Former Vice President Joe Biden has told a number of close supporters that he's definitely running for president in 2020, but that he's concerned he can't make the kind of immediate impact on the race that either Vermont Sen. Bernie Sanders or former Texas Senate candidate Beto O'Rourke has.
The Wall Street Journal reports Wednesday that Biden has confided his plans in "at least half a dozen supporters," and reports have aleady surfaced of Biden picking up staff in early primary states like South Carolina and New Hampshire. But Biden would need to raise several million dollars in his first 24 hours on the trail to look competitive and that has him very worried.
"Mr. Biden has expressed concern to these people that he wouldn’t be able to raise millions of dollars in online donations immediately the way some other Democratic candidates have, including former Rep. Beto O’Rourke of Texas and Sen. Bernie Sanders of Vermont," a source told the WSJ.
Sanders raised $5.9 million in his first 24 hours, and O'Rourke, after keeping quiet about his early fundraising numbers, revealed Monday that he'd beaten that, taking in more than $6 million in online donations his first day — and both came in well ahead of the closest next competitor, Sen. Kamala Harris (D-CA), who raised just over a million in her first official day of campaigning.
"Mr. Biden wants to announce a large fundraising number after his candidacy is official to better compete in what is often dubbed the 'money primary' that kicks off a presidential season," the WSJ added.
His concerns are valid. While Biden is a strong candidate based on polling numbers in early primary states (he leads every one, even though he hasn't made any official announcements and reportedly doesn't plan to until early April), he's not the type of grassroots phenomenon that either Sanders or O'Rourke is. Sanders has a long history of raising millions in ten dollar increments, and O'Rourke is the sort of "viral" candidate that comes around only once per cycle.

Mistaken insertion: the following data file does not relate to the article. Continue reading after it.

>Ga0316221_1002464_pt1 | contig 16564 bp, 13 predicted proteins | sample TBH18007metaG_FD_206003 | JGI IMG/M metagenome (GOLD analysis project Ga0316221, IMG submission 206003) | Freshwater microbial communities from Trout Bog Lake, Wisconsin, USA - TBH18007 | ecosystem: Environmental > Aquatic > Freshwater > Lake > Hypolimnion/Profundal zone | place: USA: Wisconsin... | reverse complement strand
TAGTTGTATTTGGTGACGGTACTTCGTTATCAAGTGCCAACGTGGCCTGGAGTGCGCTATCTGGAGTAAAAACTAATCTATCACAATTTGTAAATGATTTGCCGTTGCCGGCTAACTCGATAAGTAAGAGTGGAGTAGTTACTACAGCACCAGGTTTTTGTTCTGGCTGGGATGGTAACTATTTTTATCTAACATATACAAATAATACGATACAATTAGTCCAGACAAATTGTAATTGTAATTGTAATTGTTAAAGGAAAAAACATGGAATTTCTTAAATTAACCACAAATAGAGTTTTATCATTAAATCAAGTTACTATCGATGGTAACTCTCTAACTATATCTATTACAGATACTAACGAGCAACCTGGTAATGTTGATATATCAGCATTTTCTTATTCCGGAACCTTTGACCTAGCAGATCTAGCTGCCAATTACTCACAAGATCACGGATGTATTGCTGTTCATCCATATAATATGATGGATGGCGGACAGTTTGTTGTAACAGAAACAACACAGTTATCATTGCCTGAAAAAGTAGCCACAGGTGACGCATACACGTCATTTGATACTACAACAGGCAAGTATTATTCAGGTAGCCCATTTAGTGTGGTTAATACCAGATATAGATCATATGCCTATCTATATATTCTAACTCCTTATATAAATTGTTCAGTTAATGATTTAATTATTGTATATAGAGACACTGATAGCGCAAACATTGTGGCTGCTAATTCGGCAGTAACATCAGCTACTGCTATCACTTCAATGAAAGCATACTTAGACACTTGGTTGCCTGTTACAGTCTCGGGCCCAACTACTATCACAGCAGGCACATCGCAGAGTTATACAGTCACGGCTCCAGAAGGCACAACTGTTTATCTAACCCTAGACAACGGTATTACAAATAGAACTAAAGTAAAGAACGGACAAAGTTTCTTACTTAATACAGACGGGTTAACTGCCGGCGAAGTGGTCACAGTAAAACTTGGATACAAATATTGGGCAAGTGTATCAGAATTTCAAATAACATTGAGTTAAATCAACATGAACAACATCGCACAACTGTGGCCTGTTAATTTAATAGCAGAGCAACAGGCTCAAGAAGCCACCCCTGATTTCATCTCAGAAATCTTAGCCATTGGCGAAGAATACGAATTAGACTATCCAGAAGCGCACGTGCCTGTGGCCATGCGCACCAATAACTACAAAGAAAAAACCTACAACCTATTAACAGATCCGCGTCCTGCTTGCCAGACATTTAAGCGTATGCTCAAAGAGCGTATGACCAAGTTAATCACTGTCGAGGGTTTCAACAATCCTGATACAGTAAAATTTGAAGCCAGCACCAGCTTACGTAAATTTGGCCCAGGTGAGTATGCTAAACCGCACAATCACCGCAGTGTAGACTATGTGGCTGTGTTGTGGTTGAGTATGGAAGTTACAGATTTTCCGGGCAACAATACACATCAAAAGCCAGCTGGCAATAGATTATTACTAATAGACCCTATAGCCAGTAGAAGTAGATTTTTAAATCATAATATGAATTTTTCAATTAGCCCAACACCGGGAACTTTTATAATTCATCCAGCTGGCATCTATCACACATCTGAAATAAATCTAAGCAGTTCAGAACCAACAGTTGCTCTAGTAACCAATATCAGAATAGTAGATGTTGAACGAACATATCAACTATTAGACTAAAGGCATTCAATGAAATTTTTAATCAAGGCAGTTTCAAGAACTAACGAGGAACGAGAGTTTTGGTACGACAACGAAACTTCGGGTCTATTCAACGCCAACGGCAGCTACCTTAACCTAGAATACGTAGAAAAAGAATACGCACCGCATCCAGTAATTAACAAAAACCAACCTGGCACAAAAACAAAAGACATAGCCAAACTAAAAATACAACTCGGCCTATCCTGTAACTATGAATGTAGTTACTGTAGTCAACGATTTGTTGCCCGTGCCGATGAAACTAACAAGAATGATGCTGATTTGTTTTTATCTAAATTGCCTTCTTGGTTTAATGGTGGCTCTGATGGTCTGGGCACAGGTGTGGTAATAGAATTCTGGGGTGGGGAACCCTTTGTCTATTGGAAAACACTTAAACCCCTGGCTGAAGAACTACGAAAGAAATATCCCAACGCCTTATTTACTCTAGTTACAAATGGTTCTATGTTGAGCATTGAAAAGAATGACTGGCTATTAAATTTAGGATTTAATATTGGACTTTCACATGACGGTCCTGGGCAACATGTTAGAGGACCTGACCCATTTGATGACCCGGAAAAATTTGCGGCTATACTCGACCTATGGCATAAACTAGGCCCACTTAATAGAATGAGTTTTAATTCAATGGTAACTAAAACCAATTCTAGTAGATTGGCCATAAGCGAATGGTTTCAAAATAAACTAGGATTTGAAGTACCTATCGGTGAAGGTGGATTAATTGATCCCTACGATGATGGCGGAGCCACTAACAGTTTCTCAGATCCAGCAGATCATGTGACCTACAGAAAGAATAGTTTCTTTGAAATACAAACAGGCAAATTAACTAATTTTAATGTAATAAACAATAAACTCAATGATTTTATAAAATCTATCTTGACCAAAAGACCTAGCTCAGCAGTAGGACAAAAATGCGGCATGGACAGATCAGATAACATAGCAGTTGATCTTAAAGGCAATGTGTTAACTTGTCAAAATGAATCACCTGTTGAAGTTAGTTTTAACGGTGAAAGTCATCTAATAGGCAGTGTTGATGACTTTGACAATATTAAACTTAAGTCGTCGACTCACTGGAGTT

Of the two, only Sanders can match Biden's poll numbers, but Biden is correct in believing he'll probably never ignite the sort of online enthusiasm Bernie does among young voters.
But while Biden may be right to worry about his first 24 hour haul, he does have a significant advantage over flash-in-the-pan-type candidates: he has a wide range of appeal, an extensive background, a reputation as a more "centrist" Democrat (even if his record doesn't necessarily reflect that image), and the most name recognition of anyone in the Democratic field.
The bigger concern for Biden might be his lack of "wokeness." He's a candidate — and a legislator — from an earlier time, when Republicans and Democrats were closer on issues like welfare reform, criminal justice reform, and even abortion (at one point, Biden even considered himself a mildly pro-life Democrat, and argued in a debate with then-vice presidential candidate Paul Ryan that he was "personally" opposed to abortion). His record will wither when compared to the more extreme platforms of some of his competitors.
And he's also an older white man. Not ideal for identity politics.
Regardless, Biden is expected to officially announce a campaign soon, likely in the first week of April.